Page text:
Elizabeth T. Gray Jr.

In Spare Relief


The dead ones are the pretty ones, said Lily,

with space, quiet, the occasional guide or guard, their gods

graceful and monochrome in niche

or in this narrative band of soft stone

all pavilion and demons, as in the poems.

Ruins like this are where they were, you can feel

how it was when they were here and real, how solemn

and clear it must have been.                                

     It wasn’t like this

at all, said Chaz, looking up from his monograph.

(He was doing a post-doc in Chennai.) This was all

multi-colored and gaudy, as the great gateways are today

at Tiruvannamalai, Varadarajaperumal,

and Kailasanatha.

                          Right, she said.

Names that mimic those carved epic

artificially-colored clusterfucks overhead,

architectural comic books, all

claustrophobic and panic.


 I need pale light and god as spare relief

for the India I’ve decided on, that I will need

to fall back on later,

false as it may be, will have been.



Look at this one,

said Dan,


through a discarded

god calendar.


Completely white.

Four arms: book, beads,

canteen, guitar.

Rides a swan.

Distinguished by an absence

of jewels or color. Owns:

language, intelligence, song.


Consort to Brahma.

(The bland god, right, the guy

with no temples or stories?)


No, wait.

She’s also a river.

Was a river.

Still a river but

with no water.

Go figure.                                                                   


Either a metaphor or

what we’ve been after,

said George, putting the kettle on.

A Nadia, or Joanne.



Stop. Stop


poring over the smudged in all this.

Blue-skinned bong-bearing

six-armed rat-riding jackal leaching

into one lotus-edged scene after another.

What. A few more 

falling out as everything went

two-dimensional and the shimmering stopped.

Right before our eyes. The frame shifted.

Scenes and conversations have to be changed.

Past and present. Tense. Always tense.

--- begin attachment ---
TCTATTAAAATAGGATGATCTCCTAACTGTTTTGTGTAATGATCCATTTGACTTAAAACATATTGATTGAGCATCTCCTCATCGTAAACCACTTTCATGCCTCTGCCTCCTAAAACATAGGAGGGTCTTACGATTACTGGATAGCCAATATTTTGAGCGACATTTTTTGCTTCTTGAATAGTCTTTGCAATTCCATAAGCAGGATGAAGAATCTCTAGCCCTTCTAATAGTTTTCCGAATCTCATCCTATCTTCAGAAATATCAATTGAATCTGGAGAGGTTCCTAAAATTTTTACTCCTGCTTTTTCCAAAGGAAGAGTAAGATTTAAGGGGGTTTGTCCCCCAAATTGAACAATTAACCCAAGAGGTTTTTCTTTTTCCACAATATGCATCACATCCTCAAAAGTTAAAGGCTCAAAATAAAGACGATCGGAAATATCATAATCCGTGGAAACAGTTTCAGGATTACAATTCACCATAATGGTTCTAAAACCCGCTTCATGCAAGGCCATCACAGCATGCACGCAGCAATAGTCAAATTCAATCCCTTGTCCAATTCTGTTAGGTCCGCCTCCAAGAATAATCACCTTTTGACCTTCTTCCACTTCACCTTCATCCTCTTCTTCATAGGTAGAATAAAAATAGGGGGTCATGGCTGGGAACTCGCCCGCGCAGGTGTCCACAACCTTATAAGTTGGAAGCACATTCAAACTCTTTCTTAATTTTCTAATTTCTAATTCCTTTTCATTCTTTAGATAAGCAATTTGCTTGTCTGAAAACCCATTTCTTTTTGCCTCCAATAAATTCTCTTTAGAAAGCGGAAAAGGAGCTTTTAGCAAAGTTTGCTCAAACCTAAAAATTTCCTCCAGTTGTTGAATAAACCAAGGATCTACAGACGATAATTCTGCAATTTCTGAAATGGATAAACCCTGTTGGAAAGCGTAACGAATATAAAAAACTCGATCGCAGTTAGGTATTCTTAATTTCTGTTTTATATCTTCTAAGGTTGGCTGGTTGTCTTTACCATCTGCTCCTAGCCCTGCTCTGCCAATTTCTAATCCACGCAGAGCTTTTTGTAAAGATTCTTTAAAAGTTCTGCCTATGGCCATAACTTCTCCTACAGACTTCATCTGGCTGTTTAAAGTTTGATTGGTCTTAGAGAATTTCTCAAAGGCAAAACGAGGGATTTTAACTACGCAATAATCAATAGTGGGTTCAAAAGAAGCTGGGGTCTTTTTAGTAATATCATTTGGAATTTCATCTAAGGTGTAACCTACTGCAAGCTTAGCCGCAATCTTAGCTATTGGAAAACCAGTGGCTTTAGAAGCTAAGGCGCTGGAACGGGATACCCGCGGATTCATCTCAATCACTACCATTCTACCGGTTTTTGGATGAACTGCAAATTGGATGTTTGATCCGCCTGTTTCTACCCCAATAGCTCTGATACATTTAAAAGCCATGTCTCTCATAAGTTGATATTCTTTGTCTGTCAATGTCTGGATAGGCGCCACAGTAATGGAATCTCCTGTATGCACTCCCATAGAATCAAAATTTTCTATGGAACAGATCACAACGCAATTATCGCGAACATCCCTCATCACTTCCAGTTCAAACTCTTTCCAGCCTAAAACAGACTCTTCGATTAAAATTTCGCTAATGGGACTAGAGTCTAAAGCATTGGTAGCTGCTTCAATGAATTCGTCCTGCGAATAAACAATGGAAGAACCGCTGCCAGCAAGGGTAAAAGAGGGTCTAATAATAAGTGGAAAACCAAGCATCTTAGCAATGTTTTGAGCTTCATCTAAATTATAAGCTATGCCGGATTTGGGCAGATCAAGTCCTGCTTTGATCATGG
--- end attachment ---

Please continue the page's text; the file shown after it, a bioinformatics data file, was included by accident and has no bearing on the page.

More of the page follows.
Kumbh Mela, Allahabad


So we drank the local palm wine, said Cindy,

trying to explain it all to Alison, later, in Houston,

and there were so many of us there looking

and like we all wanted to go to this Mela,

it was such a famous festival with millions of people

none of whom we had ever been but then

Blake got sick and everything

was suddenly really scary so we stayed in Goa.

Nevertheless, I think that was it. I do.

The relinquished festival, with its invisible

third river. What we might. After Blake’s funeral the Hindu

had photos of trampled pilgrims and an ash-smeared

leper dancing his feet off.

Where It Was


Bearing jasmine we visit and revisit where the gods have been.

Where they have been they are close,

geography’s all body parts: That jagged ridge?

Remnants of demon spine. Temples founded

where Krishna made his flute, where each hacked-off gobbet

of Shiva’s bright cock fell to earth. And our own

roadside hierophanies: vivid, life-altering, gorgeous.


Remember the man who sold silk, red wedding saris

splayed up against the wall, where we haggled

for a length of raw black to wrap our Tarot?

Where we came upon nothing between us, nothing

that like a glittering cobra had risen out of the earth and lay there,

all invisible coiled filigree on the wood floor?

Who will build there?

Elizabeth T. Gray Jr.

ELIZABETH T. GRAY JR. is a poet, translator, and corporate consultant. Her collection of poems, SERIES | INDIA will be published by Four Way Books in April 2015. Her translations from classical and contemporary Persian include The Green Sea of Heaven: Fifty Ghazals from the Diwan-i Hafiz-i Shirazi (1995) and Iran: Poems of Dissent (2013). Other work has appeared in Little Star, Talisman, The Kenyon Review Online, New England Review, Ploughshares, The Harvard Review, Best New Poets 2012, and elsewhere. She has a B.A. and J. D. from Harvard University and an M. F. A. from Warren Wilson College. www.elizabethtgrayjr.com.